Australia Day 2013 sees record number of new citizens

by Ray Clancy on January 28, 2013

in Australia Immigration

Australia Day 2013 sees record number of new citizens

A record number of people from 145 different countries became Australian citizens at the weekend as part of the nation’s Australia Day celebrations. Minister for Immigration and Citizenship, Chris Bowen, said that Australia Day is always the most popular day of the year for citizenship ceremonies and 430 special ceremonies were staged across the country.

‘Australia Day is a special day for all Australians to come together to celebrate what is great about our nation, our rich history and our promising future,’ he said at a ceremony in Sydney. ‘It is also a fitting opportunity for all of us, whether Australians by birth or by choice, to recognise our common bond and unique diversity while celebrating the privileges and responsibilities of Australian citizenship,’ her told the audience.

‘I encourage those becoming new citizens to help in building up our nation and we look forward to the contribution you will make to our national story,’ he added. At the national flag raising and citizenship ceremony in Canberra, Prime Minister Julia Gillard conferred citizenship on 22 people from nine countries, including world renowned British actor Miriam Margolyes, acclaimed for her performances in film, television and theatre.

New South Wales welcomed almost 3,800 new citizens from 113 countries at 115 special citizenship ceremonies while a quintessentially Australian ceremony for 15 people was hosted by Cricket NSW at Sydney Olympic Park before the international Twenty20 match between Australia and Sri Lanka.

Meanwhile at Hyde Park, Sydney’s Lord Mayor welcomed seven family groups from seven different countries to the Australian family. Victoria also welcomed some 3,800 new citizens from 105 countries in about 80 citizenship ceremonies across the state. Among the highlights was a Melbourne Park ceremony hosted by Tennis Australia ahead of the Australian Open women’s final, where the Minister for Sport and Multicultural Affairs Kate Lundy welcomed the new citizens.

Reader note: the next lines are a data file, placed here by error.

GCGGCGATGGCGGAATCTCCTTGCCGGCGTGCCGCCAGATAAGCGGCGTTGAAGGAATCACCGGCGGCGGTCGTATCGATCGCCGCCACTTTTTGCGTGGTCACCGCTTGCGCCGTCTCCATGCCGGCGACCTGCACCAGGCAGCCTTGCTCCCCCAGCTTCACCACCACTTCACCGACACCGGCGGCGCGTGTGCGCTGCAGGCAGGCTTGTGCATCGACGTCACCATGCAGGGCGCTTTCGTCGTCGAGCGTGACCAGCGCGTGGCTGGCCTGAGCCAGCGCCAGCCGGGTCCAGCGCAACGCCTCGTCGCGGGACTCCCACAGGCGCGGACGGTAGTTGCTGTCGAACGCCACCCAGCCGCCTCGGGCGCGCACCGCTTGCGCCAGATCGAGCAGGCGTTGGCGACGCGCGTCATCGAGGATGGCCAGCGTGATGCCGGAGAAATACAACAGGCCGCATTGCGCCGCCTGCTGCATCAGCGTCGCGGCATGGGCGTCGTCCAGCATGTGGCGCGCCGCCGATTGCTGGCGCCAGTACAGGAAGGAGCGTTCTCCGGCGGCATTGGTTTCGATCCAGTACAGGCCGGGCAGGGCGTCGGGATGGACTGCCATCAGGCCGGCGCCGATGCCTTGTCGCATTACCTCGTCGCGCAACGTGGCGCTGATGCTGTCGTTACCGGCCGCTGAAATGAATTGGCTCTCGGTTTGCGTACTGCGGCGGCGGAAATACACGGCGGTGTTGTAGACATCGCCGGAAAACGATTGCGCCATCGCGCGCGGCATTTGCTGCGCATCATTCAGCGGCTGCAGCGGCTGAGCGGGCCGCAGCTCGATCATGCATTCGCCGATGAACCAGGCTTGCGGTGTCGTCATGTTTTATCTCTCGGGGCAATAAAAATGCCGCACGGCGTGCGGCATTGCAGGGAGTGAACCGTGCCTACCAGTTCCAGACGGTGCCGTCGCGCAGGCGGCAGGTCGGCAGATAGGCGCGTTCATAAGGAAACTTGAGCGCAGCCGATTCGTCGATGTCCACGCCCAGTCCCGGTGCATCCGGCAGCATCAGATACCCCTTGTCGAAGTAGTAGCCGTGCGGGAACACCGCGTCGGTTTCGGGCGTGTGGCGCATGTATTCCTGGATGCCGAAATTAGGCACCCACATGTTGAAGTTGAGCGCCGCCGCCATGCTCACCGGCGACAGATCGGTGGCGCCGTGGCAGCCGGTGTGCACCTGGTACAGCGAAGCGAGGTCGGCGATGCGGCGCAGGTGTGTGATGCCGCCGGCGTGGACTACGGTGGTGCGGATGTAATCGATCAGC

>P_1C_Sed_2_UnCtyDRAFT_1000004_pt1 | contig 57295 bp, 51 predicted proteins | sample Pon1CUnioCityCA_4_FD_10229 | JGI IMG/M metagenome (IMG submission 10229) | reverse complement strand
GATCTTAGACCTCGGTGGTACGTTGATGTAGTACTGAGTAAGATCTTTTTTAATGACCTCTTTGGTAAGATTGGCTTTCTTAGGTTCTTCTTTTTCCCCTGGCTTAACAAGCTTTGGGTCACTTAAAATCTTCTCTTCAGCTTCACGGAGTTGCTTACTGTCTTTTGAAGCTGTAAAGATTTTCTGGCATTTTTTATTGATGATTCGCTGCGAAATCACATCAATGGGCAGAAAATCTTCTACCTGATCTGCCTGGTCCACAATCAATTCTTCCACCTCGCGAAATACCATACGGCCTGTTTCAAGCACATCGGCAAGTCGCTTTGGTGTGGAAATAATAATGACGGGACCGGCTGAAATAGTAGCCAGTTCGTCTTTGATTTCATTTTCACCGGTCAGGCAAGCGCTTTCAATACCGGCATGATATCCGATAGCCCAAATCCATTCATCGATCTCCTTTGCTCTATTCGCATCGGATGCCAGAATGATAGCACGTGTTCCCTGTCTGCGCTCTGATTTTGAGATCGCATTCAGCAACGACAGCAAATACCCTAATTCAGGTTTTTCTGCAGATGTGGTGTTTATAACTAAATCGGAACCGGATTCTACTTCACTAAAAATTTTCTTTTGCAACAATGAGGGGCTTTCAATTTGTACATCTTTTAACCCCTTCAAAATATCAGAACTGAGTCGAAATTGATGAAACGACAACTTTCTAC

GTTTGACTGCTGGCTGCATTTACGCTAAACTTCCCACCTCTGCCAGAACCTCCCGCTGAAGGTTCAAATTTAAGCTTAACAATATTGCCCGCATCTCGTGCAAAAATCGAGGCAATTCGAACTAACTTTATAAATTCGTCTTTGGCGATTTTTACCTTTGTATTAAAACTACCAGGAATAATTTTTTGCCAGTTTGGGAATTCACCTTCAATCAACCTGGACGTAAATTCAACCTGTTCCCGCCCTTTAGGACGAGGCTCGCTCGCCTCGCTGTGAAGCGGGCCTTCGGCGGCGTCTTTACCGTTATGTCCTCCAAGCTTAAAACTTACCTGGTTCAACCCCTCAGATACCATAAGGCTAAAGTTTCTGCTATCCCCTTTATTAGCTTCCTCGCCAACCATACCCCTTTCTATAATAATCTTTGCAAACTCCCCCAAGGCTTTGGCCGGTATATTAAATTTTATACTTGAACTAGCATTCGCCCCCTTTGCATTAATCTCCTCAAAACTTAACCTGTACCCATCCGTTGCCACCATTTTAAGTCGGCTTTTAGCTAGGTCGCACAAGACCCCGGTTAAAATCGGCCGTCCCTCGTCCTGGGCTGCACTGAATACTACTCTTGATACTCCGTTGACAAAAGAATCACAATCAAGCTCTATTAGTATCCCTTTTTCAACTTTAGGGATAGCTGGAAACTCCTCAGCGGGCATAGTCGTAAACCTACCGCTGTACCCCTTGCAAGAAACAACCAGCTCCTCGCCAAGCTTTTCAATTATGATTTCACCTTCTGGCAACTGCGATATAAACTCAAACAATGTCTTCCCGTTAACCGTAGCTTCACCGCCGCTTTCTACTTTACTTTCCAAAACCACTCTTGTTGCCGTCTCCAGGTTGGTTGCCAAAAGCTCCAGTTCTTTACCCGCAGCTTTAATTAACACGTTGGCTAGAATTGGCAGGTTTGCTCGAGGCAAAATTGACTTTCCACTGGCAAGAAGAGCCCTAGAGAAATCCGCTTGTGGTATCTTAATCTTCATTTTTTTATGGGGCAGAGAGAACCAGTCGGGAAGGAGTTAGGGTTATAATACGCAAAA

Queensland welcomed the most new citizens of any state, with almost 5,000 people from more than 120 countries in 82 special citizenship ceremonies. Brisbane City Council hosted the largest single ceremony in the country at the Brisbane Convention and Exhibition Centre in Southbank, with almost 1,200 people making the citizenship pledge.

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In South Australia, there were almost 1,300 new citizens from 77 countries in 38 special citizenship ceremonies while Tasmania welcomed more than 320 new citizens from 46 countries at some 20 special Australia Day citizenship ceremonies. Western Australia welcomed more than 2,500 new citizens from 92 countries at around 80 special citizenship ceremonies in suburbs and towns across the state, from Bridgetown to Broome and Kalgoorlie to Kwinana.

Western Australia’s biggest ceremony, and the second largest in the country, took place in Perth’s northern suburb of Wanneroo, where almost 700 new citizens made the pledge. The Northern Territory welcomed more than 260 new citizens from 41 countries at ceremonies hosted by the councils of Darwin, Palmerston and Alice Springs.

Bowen said the newest Australians joined the more than four and a half million others who had chosen to become Australian citizens since the first citizenship ceremony in 1949. ‘On behalf of the Australian Government and the people of Australia, I congratulate all new citizens as they mark the end of their migrant journey and the start of their new lives as Australians,’ he said.

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